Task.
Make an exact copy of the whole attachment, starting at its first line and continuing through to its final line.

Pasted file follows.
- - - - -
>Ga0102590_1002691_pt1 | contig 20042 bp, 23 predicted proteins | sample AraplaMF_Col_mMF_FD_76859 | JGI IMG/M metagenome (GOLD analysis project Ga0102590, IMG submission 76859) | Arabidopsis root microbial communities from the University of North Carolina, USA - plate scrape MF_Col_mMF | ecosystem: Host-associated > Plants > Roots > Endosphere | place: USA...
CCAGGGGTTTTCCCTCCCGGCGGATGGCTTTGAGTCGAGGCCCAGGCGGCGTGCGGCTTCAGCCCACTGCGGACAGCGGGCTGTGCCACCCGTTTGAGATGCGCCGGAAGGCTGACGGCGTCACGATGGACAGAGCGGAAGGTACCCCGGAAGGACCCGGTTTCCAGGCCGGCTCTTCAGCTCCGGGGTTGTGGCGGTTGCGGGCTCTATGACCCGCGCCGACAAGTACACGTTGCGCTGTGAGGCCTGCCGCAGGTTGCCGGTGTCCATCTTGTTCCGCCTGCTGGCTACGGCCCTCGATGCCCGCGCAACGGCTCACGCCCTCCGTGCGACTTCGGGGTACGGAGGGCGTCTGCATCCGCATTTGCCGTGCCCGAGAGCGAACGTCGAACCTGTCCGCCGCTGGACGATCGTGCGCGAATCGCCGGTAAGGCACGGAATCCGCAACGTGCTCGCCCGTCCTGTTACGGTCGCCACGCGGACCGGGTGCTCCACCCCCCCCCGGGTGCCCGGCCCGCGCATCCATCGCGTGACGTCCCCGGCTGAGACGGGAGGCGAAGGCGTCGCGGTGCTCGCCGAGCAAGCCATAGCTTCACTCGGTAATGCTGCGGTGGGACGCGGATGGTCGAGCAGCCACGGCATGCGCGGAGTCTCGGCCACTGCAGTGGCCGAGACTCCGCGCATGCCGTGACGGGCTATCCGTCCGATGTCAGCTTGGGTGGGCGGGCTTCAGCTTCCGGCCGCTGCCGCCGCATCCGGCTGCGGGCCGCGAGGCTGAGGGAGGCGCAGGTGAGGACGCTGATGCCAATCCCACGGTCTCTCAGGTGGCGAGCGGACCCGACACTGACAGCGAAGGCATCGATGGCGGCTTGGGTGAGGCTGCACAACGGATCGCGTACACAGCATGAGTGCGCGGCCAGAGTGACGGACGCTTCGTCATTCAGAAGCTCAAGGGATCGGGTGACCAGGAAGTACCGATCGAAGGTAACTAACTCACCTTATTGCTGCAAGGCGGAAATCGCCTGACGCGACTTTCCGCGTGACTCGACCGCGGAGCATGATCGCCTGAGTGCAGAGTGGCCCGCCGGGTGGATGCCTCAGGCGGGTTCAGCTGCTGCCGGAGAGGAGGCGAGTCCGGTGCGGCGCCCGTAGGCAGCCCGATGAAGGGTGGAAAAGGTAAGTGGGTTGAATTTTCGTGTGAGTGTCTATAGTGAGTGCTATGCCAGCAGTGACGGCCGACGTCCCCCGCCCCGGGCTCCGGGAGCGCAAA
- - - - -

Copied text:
>Ga0102590_1002691_pt1 | contig 20042 bp, 23 predicted proteins | sample AraplaMF_Col_mMF_FD_76859 | JGI IMG/M metagenome (GOLD analysis project Ga0102590, IMG submission 76859) | Arabidopsis root microbial communities from the University of North Carolina, USA - plate scrape MF_Col_mMF | ecosystem: Host-associated > Plants > Roots > Endosphere | place: USA...
CCAGGGGTTTTCCCTCCCGGCGGATGGCTTTGAGTCGAGGCCCAGGCGGCGTGCGGCTTCAGCCCACTGCGGACAGCGGGCTGTGCCACCCGTTTGAGATGCGCCGGAAGGCTGACGGCGTCACGATGGACAGAGCGGAAGGTACCCCGGAAGGACCCGGTTTCCAGGCCGGCTCTTCAGCTCCGGGGTTGTGGCGGTTGCGGGCTCTATGACCCGCGCCGACAAGTACACGTTGCGCTGTGAGGCCTGCCGCAGGTTGCCGGTGTCCATCTTGTTCCGCCTGCTGGCTACGGCCCTCGATGCCCGCGCAACGGCTCACGCCCTCCGTGCGACTTCGGGGTACGGAGGGCGTCTGCATCCGCATTTGCCGTGCCCGAGAGCGAACGTCGAACCTGTCCGCCGCTGGACGATCGTGCGCGAATCGCCGGTAAGGCACGGAATCCGCAACGTGCTCGCCCGTCCTGTTACGGTCGCCACGCGGACCGGGTGCTCCACCCCCCCCCGGGTGCCCGGCCCGCGCATCCATCGCGTGACGTCCCCGGCTGAGACGGGAGGCGAAGGCGTCGCGGTGCTCGCCGAGCAAGCCATAGCTTCACTCGGTAATGCTGCGGTGGGACGCGGATGGTCGAGCAGCCACGGCATGCGCGGAGTCTCGGCCACTGCAGTGGCCGAGACTCCGCGCATGCCGTGACGGGCTATCCGTCCGATGTCAGCTTGGGTGGGCGGGCTTCAGCTTCCGGCCGCTGCCGCCGCATCCGGCTGCGGGCCGCGAGGCTGAGGGAGGCGCAGGTGAGGACGCTGATGCCAATCCCACGGTCTCTCAGGTGGCGAGCGGACCCGACACTGACAGCGAAGGCATCGATGGCGGCTTGGGTGAGGCTGCACAACGGATCGCGTACACAGCATGAGTGCGCGGCCAGAGTGACGGACGCTTCGTCATTCAGAAGCTCAAGGGATCGGGTGACCAGGAAGTACCGATCGAAGGTAACTAACTCACCTTATTGCTGCAAGGCGGAAATCGCCTGACGCGACTTTCCGCGTGACTCGACCGCGGAGCATGATCGCCTGAGTGCAGAGTGGCCCGCCGGGTGGATGCCTCAGGCGGGTTCAGCTGCTGCCGGAGAGGAGGCGAGTCCGGTGCGGCGCCCGTAGGCAGCCCGATGAAGGGTGGAAAAGGTAAGTGGGTTGAATTTTCGTGTGAGTGTCTATAGTGAGTGCTATGCCAGCAGTGACGGCCGACGTCCCCCGCCCCGGGCTCCGGGAGCGCAAA